Re: Livestock through Chicago



Lighten up. Your post mentioned that animal products were much more than livestock, so I provided additional data to show a breakdown in animal products between livestock and other shipments. Thought that might be interesting to others. The possible ratio of stock cars to meat reefers might be interesting to eastern STMFC modelers. It surprised me because I have mistakenly fallen into the photo analysis trap - I see a LOT more stock cars in photos of PRR freight trains than I do meat reefers... 

Specific to the IT RR, per the 1941 annual ICC Steam RR report I have, in 1941 the IT only originated 52 tons of cattle, which also terminated on the IT.

I wasn't questioning your post - I am wondering what happened? Did something drastic change in Illinois, and specific to the IT, between the date of your data, and the 1941 ICC report I have?

Or did the two data reports use different data sources or categorization methods? The ICC reports I have include lots of "N.O.S." categories, which I think means Not Otherwise Specified. Inquiring minds want to know - don't take it personal.

Actually I did indicate a drop in traffic from the late 20's into the 30's, but it recovered during WWII, likely in part due to the reduced use of trucks in long distance commerce during the war - and I noted even in 1945 that there was a drop as the war ended. In many ways that supports the premise that trucks were taking business from the railroads before the war, but it may not have been, on a national basis, that significant - yet. Illinois may have been different since a significant part of the state is not that far of a drive from Chicago.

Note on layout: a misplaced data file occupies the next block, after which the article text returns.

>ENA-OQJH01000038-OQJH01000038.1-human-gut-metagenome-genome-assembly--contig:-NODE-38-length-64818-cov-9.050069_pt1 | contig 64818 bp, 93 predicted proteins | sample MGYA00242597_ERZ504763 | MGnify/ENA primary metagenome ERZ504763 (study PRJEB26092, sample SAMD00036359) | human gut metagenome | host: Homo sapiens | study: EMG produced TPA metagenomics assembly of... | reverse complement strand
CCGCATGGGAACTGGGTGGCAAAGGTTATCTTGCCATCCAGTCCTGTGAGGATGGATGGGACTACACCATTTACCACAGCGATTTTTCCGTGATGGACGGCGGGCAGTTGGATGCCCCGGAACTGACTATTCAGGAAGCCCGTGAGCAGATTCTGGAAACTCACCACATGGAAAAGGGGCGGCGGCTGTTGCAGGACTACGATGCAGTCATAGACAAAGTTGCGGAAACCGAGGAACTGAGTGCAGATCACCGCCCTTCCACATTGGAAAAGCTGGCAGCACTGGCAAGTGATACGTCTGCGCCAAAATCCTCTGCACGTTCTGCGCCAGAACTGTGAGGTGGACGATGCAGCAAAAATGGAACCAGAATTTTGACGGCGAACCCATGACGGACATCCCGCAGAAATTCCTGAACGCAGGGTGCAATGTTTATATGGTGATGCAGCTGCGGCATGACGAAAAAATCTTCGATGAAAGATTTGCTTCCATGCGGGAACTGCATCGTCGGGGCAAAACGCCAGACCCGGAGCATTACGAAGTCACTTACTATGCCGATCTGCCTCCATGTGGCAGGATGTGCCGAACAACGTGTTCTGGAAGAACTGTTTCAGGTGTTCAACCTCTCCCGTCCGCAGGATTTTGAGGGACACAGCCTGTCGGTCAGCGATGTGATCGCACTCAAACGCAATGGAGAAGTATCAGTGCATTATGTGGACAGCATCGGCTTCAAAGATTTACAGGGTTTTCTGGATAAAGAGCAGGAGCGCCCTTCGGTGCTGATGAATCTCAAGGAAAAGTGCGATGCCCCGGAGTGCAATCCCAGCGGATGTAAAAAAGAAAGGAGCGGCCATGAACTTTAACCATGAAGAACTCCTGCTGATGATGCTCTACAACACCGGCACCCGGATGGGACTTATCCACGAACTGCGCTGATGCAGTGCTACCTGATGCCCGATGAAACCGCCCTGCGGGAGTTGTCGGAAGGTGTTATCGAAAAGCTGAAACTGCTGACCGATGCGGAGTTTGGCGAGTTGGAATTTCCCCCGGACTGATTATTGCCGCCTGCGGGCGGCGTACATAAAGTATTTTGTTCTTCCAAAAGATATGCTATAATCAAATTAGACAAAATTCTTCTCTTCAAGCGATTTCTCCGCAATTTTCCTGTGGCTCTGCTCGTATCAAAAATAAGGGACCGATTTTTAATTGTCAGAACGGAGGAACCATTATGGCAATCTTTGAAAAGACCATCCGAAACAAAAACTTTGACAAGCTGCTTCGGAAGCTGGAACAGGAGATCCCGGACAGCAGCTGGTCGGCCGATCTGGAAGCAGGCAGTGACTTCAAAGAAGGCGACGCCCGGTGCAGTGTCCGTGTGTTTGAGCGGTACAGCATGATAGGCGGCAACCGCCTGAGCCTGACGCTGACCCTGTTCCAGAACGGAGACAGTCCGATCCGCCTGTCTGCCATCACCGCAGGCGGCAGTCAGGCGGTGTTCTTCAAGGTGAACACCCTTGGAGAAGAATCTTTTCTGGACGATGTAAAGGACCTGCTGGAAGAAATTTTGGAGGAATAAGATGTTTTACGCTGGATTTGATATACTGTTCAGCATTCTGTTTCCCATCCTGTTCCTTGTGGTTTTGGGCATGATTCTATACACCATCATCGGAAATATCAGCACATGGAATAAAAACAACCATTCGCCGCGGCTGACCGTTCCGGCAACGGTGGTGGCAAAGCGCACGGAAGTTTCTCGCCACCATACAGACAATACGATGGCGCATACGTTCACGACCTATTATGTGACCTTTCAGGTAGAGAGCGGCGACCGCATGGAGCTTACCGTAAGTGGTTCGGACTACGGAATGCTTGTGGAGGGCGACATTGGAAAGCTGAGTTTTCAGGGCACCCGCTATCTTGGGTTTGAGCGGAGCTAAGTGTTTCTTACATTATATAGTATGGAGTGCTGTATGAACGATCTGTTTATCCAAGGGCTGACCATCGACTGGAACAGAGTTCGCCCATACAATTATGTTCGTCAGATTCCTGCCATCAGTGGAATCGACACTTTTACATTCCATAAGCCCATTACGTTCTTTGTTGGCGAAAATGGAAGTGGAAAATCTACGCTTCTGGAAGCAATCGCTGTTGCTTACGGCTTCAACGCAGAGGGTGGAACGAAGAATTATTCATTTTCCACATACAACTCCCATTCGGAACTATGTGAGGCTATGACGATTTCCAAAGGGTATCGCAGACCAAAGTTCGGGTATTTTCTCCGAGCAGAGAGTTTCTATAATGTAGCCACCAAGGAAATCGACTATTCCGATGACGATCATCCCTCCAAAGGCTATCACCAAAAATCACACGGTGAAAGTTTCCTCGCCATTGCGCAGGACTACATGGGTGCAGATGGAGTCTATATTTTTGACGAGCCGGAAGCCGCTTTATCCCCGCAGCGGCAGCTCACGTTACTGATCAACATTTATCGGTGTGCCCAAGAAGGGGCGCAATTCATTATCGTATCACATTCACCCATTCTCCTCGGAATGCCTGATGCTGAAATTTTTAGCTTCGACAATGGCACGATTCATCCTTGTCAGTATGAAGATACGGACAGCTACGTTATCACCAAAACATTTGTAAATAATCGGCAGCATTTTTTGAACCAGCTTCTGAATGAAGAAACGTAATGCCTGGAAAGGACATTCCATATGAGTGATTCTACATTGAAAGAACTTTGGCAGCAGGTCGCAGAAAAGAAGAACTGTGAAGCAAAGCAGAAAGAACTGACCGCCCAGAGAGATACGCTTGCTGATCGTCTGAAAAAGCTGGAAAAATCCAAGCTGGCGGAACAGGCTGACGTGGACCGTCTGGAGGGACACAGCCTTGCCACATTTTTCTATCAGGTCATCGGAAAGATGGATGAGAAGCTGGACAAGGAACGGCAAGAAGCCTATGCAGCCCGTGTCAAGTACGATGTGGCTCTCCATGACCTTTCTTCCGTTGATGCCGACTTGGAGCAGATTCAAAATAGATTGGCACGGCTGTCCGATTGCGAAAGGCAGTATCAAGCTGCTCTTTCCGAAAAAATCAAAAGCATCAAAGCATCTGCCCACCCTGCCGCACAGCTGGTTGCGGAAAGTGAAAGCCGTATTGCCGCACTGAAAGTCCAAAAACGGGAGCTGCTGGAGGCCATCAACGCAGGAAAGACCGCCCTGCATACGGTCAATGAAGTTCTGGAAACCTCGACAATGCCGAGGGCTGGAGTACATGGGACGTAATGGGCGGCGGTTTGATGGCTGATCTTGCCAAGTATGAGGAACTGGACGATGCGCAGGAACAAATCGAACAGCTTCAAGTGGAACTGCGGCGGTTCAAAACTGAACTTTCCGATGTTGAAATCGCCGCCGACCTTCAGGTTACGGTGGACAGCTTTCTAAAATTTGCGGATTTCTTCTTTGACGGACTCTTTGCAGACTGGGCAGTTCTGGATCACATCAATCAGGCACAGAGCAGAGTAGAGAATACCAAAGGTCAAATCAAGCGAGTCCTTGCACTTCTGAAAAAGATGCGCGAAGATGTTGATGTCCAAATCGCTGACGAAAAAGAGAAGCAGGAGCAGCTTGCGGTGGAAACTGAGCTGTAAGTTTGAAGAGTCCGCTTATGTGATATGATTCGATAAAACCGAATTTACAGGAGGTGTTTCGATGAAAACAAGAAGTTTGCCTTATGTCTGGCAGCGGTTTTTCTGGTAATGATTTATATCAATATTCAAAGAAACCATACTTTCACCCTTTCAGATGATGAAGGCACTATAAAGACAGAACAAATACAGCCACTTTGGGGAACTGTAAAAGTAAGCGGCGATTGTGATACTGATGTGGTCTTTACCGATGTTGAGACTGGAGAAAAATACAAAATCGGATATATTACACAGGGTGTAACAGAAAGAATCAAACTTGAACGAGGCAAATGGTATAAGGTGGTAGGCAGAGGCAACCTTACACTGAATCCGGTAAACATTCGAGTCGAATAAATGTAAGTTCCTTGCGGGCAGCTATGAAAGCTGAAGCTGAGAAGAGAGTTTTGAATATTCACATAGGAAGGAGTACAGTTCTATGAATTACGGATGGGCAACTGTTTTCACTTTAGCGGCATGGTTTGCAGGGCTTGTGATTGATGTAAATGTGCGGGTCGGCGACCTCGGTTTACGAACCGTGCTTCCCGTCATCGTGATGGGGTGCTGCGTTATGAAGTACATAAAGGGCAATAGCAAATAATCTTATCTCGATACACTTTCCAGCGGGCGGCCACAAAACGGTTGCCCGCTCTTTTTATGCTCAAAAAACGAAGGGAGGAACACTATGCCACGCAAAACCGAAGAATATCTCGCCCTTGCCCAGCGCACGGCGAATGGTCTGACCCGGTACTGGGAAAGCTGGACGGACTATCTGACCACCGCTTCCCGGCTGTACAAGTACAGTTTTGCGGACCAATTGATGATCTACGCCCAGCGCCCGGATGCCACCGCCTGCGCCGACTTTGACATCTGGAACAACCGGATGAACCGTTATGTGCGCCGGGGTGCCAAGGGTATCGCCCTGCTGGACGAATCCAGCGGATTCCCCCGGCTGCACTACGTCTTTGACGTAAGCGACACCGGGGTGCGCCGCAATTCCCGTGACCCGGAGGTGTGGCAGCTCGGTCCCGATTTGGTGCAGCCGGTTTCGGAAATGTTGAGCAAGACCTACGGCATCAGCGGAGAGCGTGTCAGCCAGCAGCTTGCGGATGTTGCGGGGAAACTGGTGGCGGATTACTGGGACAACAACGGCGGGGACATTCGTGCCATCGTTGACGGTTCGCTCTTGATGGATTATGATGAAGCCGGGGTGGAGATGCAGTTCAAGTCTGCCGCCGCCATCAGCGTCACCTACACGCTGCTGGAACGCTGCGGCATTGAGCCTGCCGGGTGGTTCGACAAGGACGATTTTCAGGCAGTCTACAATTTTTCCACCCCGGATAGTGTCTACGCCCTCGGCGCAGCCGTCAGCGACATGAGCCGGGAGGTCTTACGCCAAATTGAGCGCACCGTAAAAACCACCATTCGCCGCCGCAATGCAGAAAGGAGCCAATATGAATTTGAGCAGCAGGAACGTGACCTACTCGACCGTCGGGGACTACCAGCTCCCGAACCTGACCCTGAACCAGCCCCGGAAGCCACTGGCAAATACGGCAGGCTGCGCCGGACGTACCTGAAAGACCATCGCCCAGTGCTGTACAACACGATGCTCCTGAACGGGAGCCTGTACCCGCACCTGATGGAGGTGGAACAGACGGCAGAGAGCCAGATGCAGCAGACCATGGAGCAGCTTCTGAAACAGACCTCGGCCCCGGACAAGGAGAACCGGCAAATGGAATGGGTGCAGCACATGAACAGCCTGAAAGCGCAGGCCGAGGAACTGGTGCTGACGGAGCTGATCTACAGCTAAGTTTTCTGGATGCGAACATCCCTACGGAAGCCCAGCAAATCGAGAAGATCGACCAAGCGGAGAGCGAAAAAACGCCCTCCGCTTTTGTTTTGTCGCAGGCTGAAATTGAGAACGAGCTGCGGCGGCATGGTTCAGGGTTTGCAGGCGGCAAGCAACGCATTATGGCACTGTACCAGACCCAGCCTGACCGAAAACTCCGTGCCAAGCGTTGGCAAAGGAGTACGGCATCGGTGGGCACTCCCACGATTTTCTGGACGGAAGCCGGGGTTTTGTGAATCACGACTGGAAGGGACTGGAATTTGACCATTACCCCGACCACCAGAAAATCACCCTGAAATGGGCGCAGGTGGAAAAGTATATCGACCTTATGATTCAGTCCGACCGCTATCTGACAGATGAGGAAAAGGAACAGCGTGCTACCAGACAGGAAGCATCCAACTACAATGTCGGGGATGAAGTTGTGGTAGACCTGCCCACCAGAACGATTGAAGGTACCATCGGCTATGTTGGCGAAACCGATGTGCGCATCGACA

As for car loadings, the ICC report also includes tons per carload, and in this area, you and others might find some surprises:

Horses, Mules, ponies and asses - 11.8 tons/car, 10,887 US originated car loads
Cattle and calves, single deck - 11.3, 305,555
Calves, double deck - 12.6, 6, 830
Sheep and goats, single deck - 6.8, 20,691
Sheep and goats, double deck - 10.1, 80, 052
Hogs, single deck - 8.0, 68, 701
Hogs, double deck - 12.8, 117,358
Fresh meats, N.O.S. - 12.7, 268,042
Meats, cured, dried or smoked - 18.7, 41,607
Butterine and Margerine - 13.7, 2,046
Packing house products, edible, N.O.S. not including canned meats - 18.7, 48,320
Poultry, live - 8.5, 2,068
Poultry, dressed - 12.2, 21,795
Eggs - 11.4, 34,310
Butter - 12.6, 38,829
Cheese - 14.7, 20,066
Wool - 15.0, 36,872
Hides, green - 24.4, 34,960
Leather - 19.2, 9,201
Fish or sea-animal oil - 27.7, 7,792
Animals, Live, N.O.S. - 12.84, 149
Animal Products, N.O.S. - 24.13, 74,274

Looks like tons per stock car and tons per reefer may not have been that different.

DaVe Evans 

---In STMFC@..., <timboconnor@...> wrote :

Dale, if you're going to deliberately misunderstand what I wrote,
there's no point in continuing. Or perhaps you really don't understand
what ORIGINATE means.

Elsewhere in the document I have are numbers on (1) originate and terminate
on line (2) originate off line and terminate on line (3) origin on line
and terminate off line (4) and originate and terminate off line (i.e. bridge